East African Cape Jackal (Canis mesomelas schmidti)
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Jackal Subspecies Map. See also: world species map.
East African Jackal (subspecies), Black-Backed Jackal, Silver-Backed Jackal, Red Jackal
Eastern Africa: Ethiopia, Eritrea, Djibouti, Uganda, Somaliland, Kenya, Somalia, small parts of Sudan.
This subspecies of the Black-Backed Jackal is separated from the southern range of its species by nearly 800 miles; though they are certainly similar, there are key differences. This subspecies is more carnivorous and thus is slightly larger -- weight ranges for these canines is between 15 - 30 lbs (6.8 kg - 13.6 kg). The schmidti subspecies' teeth are also shaped differently. There is also less sexual dimorphism (males and females weighing different on average) in schmidti than the nominative subspecies.
Canis mesomelas schmidti, from Vearl Brown
The East African Jackal is not known to howl. Another unique feature of this subspecies is the range in which it inhabits. There are two other similarly sized canines occupying the same range: Golden Jackals and Side-Striped Jackals. All three of these subspecies weigh roughly the same amount, whereas “[o]ther sympatric canid species generally diverge in body size by a factor of 2 or more.” 2 The schmidti subspecies is far more likely to encounter hostile cousin species than its southern compatriots. The schmidti subspecies was once found as far north as Egypt; the arrival of the Golden Jackal caused their range to shift southward.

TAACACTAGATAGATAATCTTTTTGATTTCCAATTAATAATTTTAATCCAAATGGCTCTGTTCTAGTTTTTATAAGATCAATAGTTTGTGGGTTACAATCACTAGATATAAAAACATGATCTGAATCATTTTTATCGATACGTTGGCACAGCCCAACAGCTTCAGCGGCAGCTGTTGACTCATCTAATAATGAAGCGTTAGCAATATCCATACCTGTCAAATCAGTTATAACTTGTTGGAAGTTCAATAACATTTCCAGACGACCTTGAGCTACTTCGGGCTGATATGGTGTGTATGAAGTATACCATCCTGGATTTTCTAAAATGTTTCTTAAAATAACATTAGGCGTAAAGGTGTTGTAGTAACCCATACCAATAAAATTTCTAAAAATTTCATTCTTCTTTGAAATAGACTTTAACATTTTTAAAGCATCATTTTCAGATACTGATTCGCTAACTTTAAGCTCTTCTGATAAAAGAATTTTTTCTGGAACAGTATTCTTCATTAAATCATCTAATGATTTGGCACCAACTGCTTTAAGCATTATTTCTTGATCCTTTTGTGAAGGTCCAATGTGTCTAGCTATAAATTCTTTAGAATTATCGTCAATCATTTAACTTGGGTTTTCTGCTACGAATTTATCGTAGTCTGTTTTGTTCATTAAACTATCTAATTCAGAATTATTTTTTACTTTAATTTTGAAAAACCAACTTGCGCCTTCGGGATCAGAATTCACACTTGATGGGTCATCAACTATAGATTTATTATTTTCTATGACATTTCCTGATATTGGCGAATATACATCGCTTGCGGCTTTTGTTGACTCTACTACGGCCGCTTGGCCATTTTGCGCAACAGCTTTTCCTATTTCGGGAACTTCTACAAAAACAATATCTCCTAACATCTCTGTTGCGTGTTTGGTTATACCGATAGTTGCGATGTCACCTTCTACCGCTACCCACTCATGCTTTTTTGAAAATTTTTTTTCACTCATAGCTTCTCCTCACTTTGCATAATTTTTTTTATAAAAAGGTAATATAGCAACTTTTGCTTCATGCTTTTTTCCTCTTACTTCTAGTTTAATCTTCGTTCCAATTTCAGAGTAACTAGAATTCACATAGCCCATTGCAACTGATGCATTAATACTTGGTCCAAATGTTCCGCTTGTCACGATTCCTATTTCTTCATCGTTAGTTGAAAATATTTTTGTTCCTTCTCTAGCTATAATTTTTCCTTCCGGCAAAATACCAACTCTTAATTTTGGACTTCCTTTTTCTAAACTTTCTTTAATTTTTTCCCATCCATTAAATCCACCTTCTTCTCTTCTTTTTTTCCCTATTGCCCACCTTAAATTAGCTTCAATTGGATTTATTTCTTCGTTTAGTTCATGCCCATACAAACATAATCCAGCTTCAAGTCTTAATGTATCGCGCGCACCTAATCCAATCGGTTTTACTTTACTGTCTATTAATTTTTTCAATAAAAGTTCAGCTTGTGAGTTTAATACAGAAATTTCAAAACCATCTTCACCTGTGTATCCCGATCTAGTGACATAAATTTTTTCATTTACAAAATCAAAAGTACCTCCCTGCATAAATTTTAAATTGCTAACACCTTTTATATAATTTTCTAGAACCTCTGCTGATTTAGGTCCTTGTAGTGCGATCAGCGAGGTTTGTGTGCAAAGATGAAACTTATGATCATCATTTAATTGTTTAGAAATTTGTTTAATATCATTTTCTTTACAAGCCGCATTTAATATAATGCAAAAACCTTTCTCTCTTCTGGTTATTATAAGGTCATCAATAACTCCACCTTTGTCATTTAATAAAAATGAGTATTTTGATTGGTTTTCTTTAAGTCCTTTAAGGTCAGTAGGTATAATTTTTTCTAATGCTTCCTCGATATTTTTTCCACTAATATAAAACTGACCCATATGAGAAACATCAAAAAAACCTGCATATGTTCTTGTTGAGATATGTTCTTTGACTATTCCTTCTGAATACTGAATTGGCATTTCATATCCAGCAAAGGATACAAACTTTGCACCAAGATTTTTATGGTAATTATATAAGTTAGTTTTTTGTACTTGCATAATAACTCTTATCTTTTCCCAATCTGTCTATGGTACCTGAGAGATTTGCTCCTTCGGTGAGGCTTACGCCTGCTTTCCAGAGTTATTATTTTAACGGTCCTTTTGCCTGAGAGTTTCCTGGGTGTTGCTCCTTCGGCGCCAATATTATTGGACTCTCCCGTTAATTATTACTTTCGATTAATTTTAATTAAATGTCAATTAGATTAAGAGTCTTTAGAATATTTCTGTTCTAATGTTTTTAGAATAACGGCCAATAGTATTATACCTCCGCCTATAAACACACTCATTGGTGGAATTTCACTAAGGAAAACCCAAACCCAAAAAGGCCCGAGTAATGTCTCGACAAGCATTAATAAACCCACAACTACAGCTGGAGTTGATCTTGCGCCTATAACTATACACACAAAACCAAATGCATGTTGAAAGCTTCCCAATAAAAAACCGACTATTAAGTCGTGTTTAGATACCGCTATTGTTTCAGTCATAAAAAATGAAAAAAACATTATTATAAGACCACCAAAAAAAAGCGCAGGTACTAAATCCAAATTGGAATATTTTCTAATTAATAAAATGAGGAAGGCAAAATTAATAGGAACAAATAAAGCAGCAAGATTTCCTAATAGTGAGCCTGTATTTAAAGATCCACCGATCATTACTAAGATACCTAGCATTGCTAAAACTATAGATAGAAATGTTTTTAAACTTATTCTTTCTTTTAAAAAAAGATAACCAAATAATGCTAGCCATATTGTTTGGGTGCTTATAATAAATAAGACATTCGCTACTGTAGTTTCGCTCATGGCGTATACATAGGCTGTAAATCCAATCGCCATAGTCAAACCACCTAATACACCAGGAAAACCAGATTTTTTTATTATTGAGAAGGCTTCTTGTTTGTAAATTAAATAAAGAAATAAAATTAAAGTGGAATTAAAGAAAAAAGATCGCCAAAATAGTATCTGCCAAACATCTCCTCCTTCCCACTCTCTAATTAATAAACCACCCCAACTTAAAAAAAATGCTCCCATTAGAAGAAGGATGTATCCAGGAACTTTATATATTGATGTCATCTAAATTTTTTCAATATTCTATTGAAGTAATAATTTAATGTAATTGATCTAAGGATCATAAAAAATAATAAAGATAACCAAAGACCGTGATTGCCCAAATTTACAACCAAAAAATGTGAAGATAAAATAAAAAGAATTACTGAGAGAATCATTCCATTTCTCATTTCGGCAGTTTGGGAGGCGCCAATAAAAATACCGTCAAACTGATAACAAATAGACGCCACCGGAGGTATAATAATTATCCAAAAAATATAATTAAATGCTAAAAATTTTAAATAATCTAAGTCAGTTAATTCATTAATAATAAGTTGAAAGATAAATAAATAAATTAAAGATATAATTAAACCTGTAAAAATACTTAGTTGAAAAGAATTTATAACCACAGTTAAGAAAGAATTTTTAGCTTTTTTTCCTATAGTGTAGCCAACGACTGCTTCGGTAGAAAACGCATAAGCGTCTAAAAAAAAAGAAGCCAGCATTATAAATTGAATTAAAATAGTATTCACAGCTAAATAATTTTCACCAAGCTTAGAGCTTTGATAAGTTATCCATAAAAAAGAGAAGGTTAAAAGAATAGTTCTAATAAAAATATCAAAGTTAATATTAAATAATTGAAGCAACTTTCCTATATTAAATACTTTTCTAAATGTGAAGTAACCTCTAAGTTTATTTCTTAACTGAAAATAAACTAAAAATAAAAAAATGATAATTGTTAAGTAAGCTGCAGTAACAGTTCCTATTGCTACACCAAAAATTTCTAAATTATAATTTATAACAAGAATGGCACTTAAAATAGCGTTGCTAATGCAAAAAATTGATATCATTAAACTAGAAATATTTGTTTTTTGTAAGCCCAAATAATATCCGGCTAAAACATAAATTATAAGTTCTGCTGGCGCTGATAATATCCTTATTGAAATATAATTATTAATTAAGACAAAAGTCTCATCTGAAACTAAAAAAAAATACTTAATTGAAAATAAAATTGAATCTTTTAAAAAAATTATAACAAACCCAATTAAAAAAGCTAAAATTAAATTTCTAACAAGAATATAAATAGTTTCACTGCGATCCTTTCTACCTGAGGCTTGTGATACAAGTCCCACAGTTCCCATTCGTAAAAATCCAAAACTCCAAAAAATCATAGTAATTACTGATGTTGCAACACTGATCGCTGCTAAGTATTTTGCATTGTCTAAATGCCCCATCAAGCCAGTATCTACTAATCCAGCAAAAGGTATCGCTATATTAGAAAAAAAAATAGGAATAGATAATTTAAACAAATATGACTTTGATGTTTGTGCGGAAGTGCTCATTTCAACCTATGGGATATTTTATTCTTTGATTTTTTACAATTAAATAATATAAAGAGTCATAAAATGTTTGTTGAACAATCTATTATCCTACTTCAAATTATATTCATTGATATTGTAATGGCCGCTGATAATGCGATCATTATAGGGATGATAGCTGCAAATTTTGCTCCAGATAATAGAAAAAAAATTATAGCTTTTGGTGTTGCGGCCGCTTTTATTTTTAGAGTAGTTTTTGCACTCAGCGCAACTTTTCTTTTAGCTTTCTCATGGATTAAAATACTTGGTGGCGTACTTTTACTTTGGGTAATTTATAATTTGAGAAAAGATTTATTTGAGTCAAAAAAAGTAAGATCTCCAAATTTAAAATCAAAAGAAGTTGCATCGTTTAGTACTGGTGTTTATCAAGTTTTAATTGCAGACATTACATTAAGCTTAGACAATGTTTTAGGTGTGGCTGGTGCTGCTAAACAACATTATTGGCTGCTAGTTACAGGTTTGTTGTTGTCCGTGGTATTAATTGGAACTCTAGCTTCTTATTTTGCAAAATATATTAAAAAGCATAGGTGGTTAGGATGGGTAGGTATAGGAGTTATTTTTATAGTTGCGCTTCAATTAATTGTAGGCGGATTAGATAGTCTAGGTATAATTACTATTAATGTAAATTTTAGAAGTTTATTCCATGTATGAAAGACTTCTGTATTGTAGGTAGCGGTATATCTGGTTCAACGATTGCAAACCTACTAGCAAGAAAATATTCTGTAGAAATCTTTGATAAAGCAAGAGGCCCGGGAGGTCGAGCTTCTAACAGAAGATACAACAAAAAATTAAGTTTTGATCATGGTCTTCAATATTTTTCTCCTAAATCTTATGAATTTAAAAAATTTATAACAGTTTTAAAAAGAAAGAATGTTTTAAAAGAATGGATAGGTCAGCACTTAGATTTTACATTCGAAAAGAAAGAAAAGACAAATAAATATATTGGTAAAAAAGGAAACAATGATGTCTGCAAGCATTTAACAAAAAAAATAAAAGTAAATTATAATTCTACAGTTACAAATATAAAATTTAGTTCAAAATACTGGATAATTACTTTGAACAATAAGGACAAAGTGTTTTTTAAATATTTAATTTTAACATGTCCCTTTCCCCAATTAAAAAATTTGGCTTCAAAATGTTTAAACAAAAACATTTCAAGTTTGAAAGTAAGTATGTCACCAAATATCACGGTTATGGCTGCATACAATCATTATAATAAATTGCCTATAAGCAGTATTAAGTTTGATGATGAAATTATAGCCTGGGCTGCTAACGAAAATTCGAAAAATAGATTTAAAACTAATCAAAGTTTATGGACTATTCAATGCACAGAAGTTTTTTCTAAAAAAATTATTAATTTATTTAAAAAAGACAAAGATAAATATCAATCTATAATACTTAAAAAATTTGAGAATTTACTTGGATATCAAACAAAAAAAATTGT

The Luperci virus spread throughout Africa from Europe; this northern subspecies experienced it long before Canis mesomelas mesomelas. Of course, the arrival of Luperci only served to increase the competition between the three subspecies of jackals -- though Golden Jackals hold the more humanized areas of Africa to the north, including the powerful city of Cairo, the Black-Backed Jackals surely do recall the past injustices of being forced from their original territory, much like the coyotes of the Americas recall and resent their persecution by wolves.